thinking of dog ownership... dont know what breed

Discussion in 'The Dog Breeds' started by dogsarebetter, Jul 9, 2006.

  1. Sprout

    Sprout Brussels Griffon

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    Yeah, if you really want a pure dog I kinda agree with stevinski.
    My dog Sprout is a Brussels Griffon, which are REALLY closely related to the Affenpincher.
    Sprout is a great dog.. and EXTREMELY intellegent! I do some obedience with him and we do agility too which is very fun. Sprout loves to sit and watch movies with me, but right when I get up he's like my shadow, he follows me EVERYWHERE! I tell ya, once you're a friend with a griffon, you've forever got a friend! He's more like a one person type dog but he is nice to everyone. What I mean is, we would do anything for eachother, and we have a bond that no one else will ever have with him, or me.
    lol, and when I sleepwalk he comes with me and (from what my mom says) I go downstairs and he goes in my mom's room and wakes her up to come get me. He protects me :)
    Then when he's in an excited mood he'll play fetch with his toys with me, and when Im tired he will manage to play with himself by flipping the toy up and catching it, so they'd be good for apartments too. And they're pretty darn small.
    Hope I could help some ;)
     
  2. dogsarebetter

    dogsarebetter EVIL SHELTIES!!!!

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    wow thanks for all the helpful info guys!!
    i was starting to get discouraged
     
  3. dogsarebetter

    dogsarebetter EVIL SHELTIES!!!!

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    affenpisncher just looks sooo small and yappy? are they yappy dogs? i still have my heart set on the hearding group dogs! or a husky mix.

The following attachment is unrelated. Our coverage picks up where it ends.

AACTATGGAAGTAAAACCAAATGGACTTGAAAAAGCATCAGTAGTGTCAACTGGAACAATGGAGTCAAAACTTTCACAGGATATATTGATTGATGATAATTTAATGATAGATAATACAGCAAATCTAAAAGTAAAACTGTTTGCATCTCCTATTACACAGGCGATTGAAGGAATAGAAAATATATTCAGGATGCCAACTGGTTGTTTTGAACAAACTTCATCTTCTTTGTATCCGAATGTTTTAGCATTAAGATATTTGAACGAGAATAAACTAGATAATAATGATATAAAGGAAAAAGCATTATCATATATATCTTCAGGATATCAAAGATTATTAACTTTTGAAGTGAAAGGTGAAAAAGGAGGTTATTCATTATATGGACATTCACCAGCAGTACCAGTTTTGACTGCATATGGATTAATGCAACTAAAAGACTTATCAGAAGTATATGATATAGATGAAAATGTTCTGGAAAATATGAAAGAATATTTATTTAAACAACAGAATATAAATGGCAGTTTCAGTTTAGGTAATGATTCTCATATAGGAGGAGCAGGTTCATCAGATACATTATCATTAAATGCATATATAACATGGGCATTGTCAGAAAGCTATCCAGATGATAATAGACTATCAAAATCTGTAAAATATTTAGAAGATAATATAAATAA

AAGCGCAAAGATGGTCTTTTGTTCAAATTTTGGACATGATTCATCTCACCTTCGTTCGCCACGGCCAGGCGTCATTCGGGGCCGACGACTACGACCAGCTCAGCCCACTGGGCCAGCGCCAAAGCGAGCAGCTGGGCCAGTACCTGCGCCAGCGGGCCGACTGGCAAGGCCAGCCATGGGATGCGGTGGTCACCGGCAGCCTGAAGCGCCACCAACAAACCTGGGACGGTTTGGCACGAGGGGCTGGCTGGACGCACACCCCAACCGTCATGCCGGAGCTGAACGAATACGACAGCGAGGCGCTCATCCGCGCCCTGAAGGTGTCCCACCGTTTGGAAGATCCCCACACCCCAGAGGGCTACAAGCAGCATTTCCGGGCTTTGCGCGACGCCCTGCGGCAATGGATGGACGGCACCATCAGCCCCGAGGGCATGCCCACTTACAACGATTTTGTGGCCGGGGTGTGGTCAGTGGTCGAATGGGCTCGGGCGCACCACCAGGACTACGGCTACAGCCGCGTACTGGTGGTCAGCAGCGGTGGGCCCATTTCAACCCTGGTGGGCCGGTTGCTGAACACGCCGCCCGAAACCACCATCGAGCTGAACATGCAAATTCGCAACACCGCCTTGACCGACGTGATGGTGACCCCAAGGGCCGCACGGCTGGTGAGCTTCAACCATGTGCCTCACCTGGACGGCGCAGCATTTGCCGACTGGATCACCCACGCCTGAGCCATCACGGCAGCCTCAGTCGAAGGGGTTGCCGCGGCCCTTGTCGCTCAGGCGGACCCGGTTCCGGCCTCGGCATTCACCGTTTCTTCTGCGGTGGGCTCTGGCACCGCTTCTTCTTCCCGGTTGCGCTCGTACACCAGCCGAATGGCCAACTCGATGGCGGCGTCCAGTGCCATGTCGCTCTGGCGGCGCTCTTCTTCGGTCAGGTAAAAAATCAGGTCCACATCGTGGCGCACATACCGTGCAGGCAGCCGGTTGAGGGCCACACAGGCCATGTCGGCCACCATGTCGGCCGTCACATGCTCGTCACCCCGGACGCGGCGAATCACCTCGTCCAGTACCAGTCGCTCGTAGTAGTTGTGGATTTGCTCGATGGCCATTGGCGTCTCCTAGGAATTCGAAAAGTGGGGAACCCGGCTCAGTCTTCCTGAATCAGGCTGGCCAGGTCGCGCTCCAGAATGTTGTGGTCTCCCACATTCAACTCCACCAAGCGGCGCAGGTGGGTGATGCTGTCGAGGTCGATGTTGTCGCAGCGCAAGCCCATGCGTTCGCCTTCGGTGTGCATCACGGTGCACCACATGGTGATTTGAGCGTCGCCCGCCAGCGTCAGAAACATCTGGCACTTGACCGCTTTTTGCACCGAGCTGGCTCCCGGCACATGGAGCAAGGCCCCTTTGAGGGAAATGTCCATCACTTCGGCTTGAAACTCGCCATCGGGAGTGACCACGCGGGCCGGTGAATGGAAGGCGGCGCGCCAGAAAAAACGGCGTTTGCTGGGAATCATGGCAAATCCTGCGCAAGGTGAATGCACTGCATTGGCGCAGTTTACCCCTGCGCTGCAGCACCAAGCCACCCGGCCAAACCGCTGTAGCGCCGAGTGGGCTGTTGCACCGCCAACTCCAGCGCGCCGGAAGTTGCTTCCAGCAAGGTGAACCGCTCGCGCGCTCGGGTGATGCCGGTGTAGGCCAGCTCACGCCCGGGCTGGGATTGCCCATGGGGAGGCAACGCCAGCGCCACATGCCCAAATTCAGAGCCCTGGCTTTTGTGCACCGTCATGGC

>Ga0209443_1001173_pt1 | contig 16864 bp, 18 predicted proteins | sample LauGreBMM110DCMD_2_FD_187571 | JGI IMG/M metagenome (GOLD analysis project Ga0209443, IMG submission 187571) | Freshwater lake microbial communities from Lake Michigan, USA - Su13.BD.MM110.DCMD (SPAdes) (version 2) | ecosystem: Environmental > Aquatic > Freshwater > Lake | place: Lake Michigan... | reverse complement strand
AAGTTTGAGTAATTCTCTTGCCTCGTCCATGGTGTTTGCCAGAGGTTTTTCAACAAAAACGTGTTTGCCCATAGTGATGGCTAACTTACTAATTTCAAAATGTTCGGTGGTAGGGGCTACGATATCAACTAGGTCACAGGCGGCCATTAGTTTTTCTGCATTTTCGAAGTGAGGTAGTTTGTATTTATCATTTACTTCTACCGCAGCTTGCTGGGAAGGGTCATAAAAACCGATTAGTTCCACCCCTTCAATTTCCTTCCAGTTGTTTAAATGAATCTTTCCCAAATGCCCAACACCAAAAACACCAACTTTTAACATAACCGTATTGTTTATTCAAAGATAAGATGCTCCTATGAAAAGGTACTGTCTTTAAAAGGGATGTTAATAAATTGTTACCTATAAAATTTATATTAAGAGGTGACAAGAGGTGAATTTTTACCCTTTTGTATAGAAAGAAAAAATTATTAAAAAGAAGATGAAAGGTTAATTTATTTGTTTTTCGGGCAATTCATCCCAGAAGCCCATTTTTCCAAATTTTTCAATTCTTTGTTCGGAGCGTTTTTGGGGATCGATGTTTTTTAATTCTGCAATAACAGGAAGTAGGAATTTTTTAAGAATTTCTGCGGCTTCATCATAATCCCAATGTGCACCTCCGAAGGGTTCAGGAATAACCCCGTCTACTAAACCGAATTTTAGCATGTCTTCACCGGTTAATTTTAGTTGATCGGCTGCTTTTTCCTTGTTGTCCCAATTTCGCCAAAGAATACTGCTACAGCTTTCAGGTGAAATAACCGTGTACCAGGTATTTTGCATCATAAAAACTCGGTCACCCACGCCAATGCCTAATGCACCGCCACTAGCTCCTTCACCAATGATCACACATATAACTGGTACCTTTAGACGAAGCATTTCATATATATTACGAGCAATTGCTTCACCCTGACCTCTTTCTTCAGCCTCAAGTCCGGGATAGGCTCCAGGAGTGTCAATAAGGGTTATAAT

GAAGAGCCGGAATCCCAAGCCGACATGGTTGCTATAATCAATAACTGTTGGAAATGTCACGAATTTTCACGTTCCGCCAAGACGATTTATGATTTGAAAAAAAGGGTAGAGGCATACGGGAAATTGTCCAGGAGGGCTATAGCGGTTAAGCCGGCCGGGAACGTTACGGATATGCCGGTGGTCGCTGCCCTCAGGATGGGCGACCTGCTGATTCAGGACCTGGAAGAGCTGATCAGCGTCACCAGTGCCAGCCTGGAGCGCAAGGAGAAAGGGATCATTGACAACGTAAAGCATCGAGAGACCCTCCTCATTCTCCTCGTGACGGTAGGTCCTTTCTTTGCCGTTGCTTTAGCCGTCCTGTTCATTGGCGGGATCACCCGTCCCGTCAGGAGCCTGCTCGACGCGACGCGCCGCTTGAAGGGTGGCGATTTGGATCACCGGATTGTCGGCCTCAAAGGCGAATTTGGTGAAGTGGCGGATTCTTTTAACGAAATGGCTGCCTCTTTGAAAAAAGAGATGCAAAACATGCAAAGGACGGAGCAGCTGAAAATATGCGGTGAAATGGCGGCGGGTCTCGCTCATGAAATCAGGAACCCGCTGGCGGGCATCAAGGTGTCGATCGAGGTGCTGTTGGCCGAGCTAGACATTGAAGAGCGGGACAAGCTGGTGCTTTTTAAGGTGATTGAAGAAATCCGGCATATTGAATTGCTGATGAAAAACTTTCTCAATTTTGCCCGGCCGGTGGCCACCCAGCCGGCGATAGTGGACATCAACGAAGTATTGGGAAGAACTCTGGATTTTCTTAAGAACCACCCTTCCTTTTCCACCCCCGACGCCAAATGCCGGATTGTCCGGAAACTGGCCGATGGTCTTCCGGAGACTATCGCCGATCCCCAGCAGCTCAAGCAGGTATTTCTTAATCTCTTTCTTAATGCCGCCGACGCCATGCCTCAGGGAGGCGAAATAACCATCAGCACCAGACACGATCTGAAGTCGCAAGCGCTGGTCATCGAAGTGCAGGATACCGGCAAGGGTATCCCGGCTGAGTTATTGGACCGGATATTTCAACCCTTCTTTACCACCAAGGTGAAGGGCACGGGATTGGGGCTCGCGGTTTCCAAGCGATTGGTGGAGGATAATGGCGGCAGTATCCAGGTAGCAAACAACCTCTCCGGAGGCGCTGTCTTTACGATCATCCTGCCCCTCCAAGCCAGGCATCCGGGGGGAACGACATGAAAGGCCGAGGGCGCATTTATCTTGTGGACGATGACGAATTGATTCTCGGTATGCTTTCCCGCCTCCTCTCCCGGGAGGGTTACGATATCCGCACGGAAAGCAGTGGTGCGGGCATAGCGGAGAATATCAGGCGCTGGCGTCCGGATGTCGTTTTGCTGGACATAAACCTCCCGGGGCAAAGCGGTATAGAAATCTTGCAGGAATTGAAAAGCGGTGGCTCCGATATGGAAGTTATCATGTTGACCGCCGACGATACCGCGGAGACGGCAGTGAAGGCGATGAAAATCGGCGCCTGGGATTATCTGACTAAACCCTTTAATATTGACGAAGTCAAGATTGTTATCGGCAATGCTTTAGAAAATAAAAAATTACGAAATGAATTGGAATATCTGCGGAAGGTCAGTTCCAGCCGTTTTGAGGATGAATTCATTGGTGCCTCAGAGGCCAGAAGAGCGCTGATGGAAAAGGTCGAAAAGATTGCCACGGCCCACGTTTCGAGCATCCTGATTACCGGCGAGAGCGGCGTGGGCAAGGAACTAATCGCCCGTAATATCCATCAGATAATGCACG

still got my mind on a very well bred sheltie. i know three shelties who are not very vocal, and listen sooo well. and i know their breeder too!
     
  4. RD

    RD Are you dead yet?

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    If you are interested in a herding breed, go for it.. Most of the herders are responsive and intelligent and would probably be fine with the rabbits if they were raised with them. If you do your research (which you obviously are - good for you :D) and don't leave them unattended I wouldn't be too worried.

    I would feel comfortable putting rabbits all around my Border Collie. Although he will chase and kill wild ones outdoors, he's played gently with several inside a house and a fenced yard, and never showed the slightest intention of hurting them.


    With the herding breeds, though, there is always the question of "how much".. How much energy can you handle? how much drive? Some people want a low-key Sheltie, others a live-wire Border Collie.
     
  5. lastkid

    lastkid Member

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    If you pick a particular breed, going through a breed rescue would be a great idea, especially if you're concerned about prey drive with rabbits. Most of the dogs are in foster homes and have been (or can be) tested with small animals. Plus, then you know (more or less :)) how drive-y/energetic the dog is, which is a good thing if you're looking into herding breeds and aren't sure "how much" (great term, RD!) dog you want.
     
  6. casablanca1

    casablanca1 Happy

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    There are working lines for Shetland Sheepdogs? I've heard of that for other breeds (setters, pointers, etc.) but I never heard that Shelties have that sort of division between show/pet and 'original purpose' activity. Just curious.